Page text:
Since dc circuits consist of two wires—a positive and a negative—one of them must serve as ground in most PV systems, like the neutral in an ac system. The solar panel manufacturer specifies which of these two wires is grounded. Negative grounding is the more common configuration. This bond is usually made at the inverter. According to the NEC, only the current-carrying ungrounded conductor shall be switched.
Potential photovoltaic problems
Most photovoltaic systems that are installed by qualified and reputable professionals are done safely and reliably. However, having a PV electric power system installed by untrained persons can lead to trouble. Some of the common problems associated with the design, installation, and operation of PV systems include:
Testing and troubleshooting
Any photovoltaic system design package must include supporting documentation, which should—at a minimum— include system specifications, electrical schematics, mechanical drawings, parts lists, materials lists, and source lists. Documentation should also include installation and checkout procedures, user and operator training, maintenance requirements, troubleshooting guides, and specify the tools and equipment required to perform these tasks.
Maintenance requirements for photovoltaic installations depend on the type of system design and equipment used. Some installations require very little attention, perhaps just annual inspections. Others—especially those with batteries—may require maintenance intervals of four to six months, or even component (usually battery) replacements over the system’s lifetime. Typical maintenance items that PV installations may require include:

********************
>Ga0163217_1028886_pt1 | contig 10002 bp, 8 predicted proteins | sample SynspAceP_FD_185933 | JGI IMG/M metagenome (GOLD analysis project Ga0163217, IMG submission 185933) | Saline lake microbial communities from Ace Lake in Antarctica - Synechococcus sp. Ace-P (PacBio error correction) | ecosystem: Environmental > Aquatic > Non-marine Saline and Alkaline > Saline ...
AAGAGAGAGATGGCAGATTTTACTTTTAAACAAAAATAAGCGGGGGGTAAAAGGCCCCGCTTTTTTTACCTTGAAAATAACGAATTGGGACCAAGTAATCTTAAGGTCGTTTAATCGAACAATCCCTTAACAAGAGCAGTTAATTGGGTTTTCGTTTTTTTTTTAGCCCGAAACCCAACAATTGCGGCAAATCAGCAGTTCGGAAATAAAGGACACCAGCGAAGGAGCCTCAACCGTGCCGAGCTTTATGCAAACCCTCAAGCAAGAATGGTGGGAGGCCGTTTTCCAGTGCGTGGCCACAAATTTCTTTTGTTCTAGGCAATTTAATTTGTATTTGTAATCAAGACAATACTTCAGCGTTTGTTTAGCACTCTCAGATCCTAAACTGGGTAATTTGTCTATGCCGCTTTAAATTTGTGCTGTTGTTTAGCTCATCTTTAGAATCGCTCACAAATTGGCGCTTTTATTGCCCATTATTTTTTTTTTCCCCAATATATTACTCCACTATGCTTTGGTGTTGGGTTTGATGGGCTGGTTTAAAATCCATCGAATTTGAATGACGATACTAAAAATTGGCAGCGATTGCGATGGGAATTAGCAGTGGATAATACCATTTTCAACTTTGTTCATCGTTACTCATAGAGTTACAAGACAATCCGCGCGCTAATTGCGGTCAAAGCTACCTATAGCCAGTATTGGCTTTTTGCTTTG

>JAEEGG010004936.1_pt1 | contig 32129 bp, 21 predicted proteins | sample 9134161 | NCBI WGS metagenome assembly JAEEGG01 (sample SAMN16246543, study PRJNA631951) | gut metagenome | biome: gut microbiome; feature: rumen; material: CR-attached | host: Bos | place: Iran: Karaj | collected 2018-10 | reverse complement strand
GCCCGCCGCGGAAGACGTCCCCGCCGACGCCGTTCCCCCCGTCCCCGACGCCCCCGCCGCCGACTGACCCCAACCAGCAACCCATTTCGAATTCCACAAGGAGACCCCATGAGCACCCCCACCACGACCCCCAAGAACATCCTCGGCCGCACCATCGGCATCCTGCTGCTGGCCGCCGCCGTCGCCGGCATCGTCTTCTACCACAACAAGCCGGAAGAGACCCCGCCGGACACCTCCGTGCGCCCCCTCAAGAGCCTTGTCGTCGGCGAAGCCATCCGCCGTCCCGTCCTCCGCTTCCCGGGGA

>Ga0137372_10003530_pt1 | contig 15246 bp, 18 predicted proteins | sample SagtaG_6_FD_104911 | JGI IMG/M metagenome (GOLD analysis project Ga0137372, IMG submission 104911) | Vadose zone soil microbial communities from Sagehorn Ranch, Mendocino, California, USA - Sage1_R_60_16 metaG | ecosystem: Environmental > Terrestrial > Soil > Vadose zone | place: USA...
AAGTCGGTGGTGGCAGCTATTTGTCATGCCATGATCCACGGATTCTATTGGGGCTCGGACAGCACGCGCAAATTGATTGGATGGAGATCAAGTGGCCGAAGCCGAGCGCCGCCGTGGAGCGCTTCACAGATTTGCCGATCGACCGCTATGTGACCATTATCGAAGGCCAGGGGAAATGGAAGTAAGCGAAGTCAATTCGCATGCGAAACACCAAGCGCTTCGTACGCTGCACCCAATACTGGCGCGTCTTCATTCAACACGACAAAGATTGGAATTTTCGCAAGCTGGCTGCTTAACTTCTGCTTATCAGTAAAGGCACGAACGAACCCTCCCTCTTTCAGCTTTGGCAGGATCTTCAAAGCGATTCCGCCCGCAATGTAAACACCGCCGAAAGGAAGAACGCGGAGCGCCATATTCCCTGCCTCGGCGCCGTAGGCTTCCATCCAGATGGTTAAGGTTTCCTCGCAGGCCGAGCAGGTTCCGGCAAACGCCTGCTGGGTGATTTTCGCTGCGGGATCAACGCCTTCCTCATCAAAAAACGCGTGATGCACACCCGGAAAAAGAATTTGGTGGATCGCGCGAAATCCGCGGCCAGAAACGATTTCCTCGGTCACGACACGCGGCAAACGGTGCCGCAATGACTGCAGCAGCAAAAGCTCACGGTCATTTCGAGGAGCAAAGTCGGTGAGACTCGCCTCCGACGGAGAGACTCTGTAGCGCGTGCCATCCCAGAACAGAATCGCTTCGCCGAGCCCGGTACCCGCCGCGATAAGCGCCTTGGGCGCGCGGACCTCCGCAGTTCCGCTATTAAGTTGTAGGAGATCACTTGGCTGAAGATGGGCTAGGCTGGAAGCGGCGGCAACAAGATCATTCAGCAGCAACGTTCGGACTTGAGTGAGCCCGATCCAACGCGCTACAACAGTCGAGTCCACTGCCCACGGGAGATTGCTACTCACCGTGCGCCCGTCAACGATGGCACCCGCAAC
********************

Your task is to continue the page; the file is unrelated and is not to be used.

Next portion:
Use the appropriate tools for the task
Regardless of whether you are installing or maintaining a PV system, use the appropriate tools for the task. Typically, you can perform most tasks that involve the PV modules and their associated dc circuits with a high-quality digital multimeter (DMM) with an amp clamp or a clamp meter with voltage-measurement capabilities.
Use a DMM with an amp clamp or a clamp meter to test modules when they are received and again after installation. Use either of these instruments to check array output voltage and current. During installation, ensure the appropriate units are connected in series to provide the proper voltage. Ensure the series array sections are connected in parallel to provide the proper current.
Use a DMM and clamp meter to ensure proper connections to the inverter, as well as inverter input and output voltages and current. These tools can also help you troubleshoot the rest of the installation, just as you would any other ac power system.
Some inverter problems require the use of an oscilloscope or scope-meter combination. For example, use an oscilloscope to detect and identify noise problems in control circuit winding, or to check for proper insulated gate bipolar transistor (IGBT) operation by observing their waveforms. You can detect a shorted transistor by measuring across the transistor with a scope. A good transistor has a waveform with nicely formed square wave with sharp edges, while a bad transistor has a waveform that’s rounded at the peak of the leading edge. Also, ensure that the waveform at the inverter output approaches a sine wave.
Since virtually every PV installation uses inverters to convert the dc from the PV array to ac, there may be some harmonic content present on ac coming from the PV system. Variable frequency drives (VFDs) take the bulk of the blame for generating harmonics. The circuits that inverters use to convert dc to ac are notoriously similar to the VFD circuits that are responsible for generating harmonic currents. Typically, PV system designs should minimize harmonics. However, if you suspect harmonics problems in your facility, you can use a power quality analyzer to troubleshoot the system.
Being aware of potential problems, and testing and troubleshooting with tools suitable for the task at hand, will help you get, and keep, a photovoltaic system running safely and reliably.